The fourth recommendation pertains to healthcare policies and payment systems. Although improving the quality of end-of-life care remains an end in and of itself, it could also reduce wasted healthcare dollars by preventing costly acute care and emergency services. Many patients and families often do not want such care, the authors note, and it often provides little benefit. How healthcare dollars are spent needs major reform, according to the committee, with resources directed toward palliative care services such as caregiver training, nutrition services, and home safety.

"Federal, state, and private insurance and health care delivery programs should integrate the financing of medical and social services to support the provision of quality care consistent with the values, goals, and informed preferences of people with advanced serious illness nearing the end of life," the authors recommend.

They call for legislation, public reporting of quality measures, and financial incentives aimed at improving quality care, care coordination, and shared decision making. Health information technology, they point out, should be used to achieve these goals.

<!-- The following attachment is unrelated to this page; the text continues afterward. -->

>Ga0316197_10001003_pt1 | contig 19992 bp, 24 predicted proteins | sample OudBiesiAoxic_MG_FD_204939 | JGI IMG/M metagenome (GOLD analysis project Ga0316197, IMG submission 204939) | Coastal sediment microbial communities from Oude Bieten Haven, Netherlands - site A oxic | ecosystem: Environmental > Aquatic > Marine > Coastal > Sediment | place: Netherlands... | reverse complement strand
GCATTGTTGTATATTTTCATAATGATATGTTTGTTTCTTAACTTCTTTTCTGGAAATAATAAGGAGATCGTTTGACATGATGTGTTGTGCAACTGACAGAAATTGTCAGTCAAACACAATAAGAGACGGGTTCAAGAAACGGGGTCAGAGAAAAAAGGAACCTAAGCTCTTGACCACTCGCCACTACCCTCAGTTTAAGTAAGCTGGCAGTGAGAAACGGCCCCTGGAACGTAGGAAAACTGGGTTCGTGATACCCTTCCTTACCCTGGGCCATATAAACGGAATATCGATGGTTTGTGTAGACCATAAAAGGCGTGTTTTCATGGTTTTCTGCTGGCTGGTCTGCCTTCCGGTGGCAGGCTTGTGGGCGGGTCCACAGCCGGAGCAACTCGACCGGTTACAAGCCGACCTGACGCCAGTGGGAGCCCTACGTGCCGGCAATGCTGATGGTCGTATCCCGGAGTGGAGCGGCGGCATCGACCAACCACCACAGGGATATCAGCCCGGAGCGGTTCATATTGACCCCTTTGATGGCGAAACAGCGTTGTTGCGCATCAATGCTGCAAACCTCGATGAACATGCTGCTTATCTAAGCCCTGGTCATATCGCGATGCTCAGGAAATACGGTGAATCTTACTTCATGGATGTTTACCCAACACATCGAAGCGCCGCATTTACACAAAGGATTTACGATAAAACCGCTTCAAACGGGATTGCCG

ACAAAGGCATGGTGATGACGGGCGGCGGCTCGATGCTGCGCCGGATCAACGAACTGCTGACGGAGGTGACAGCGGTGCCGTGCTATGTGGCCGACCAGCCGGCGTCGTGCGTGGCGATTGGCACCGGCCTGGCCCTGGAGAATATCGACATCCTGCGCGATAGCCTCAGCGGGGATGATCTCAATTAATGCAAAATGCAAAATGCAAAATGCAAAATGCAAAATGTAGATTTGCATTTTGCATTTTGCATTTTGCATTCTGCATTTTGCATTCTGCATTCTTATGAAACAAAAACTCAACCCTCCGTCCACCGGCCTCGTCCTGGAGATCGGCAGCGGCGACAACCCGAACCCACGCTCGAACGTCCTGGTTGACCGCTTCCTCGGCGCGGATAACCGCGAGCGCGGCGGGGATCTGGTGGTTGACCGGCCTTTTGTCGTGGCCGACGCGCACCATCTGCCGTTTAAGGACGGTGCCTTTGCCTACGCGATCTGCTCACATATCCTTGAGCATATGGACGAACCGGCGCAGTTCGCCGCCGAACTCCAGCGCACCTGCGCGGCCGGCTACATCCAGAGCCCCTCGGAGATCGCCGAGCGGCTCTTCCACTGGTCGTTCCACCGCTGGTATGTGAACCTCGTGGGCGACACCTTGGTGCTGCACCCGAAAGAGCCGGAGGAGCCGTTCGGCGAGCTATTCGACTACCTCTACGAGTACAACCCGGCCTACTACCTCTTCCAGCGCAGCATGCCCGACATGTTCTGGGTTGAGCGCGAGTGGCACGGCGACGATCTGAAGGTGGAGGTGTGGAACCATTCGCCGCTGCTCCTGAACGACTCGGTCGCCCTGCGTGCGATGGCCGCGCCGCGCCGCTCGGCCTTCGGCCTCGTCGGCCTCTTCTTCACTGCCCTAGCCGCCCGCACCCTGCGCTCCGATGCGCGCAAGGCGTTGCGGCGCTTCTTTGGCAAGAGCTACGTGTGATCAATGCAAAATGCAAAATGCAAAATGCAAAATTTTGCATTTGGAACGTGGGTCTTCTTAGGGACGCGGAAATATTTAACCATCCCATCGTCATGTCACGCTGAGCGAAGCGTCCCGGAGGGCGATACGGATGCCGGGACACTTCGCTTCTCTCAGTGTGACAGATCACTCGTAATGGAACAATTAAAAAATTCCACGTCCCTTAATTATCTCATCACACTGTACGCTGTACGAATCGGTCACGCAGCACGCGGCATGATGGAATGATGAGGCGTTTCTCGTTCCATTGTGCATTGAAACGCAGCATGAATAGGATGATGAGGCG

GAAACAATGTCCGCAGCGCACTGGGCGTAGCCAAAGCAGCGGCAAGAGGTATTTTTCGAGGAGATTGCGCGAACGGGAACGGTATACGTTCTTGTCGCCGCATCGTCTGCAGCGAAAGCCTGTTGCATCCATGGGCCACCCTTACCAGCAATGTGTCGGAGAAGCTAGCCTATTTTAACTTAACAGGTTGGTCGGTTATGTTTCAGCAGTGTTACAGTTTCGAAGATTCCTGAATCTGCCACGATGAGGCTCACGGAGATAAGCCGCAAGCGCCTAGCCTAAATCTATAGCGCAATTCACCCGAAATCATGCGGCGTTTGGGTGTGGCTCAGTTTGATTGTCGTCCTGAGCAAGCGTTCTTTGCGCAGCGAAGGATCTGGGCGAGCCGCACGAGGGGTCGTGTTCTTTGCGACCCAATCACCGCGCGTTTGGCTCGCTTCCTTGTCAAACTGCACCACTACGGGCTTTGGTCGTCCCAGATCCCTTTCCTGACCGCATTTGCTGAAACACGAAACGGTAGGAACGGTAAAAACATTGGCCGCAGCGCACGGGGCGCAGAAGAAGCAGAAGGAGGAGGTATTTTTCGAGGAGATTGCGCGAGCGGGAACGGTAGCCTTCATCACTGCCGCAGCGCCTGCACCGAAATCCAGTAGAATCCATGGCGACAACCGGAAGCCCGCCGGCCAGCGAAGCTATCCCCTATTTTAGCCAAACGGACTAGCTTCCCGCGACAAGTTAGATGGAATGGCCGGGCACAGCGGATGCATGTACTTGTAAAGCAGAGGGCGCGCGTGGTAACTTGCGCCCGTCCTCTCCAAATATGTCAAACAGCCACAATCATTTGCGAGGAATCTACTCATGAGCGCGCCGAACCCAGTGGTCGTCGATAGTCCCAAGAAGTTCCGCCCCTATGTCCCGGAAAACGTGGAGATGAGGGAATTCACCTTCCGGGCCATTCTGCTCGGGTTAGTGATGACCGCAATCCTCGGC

The fifth and final recommendation calls for increased public education and engagement. Although aging baby boomers may generate increased public interest in this issue, engagement needs to occur at the societal, community, family, and individual levels, the report says.

Important considerations include sponsorship by key stakeholders, identification of target audiences, as well as development and selection of appropriate messages and media.

"Civic leaders, public health and other governmental agencies, community-based organizations, faith-based organizations, consumer groups, health care delivery organizations, payers, employers, and professional societies should engage their constituents and provide fact-based information about care of people with advanced serious illness to encourage advance care planning and informed choice based on the needs and values of individuals," the committee recommends.

"A palliative approach can offer patients near the end of life and their families the best chance of maintaining the highest possible quality of life for the longest possible time," the report concluded. "The committee believes a patient-centered, family-oriented approach to care near the end of life should be a high national priority and that compassionate, affordable, and effective care for these patients is an achievable goal."

The report was funded by an anonymous donor.

Institute of Medicine. Dying in America: Improving Quality and Honoring Individual Preferences Near the End of Life. Washington, DC: The National Academies Press, 2014.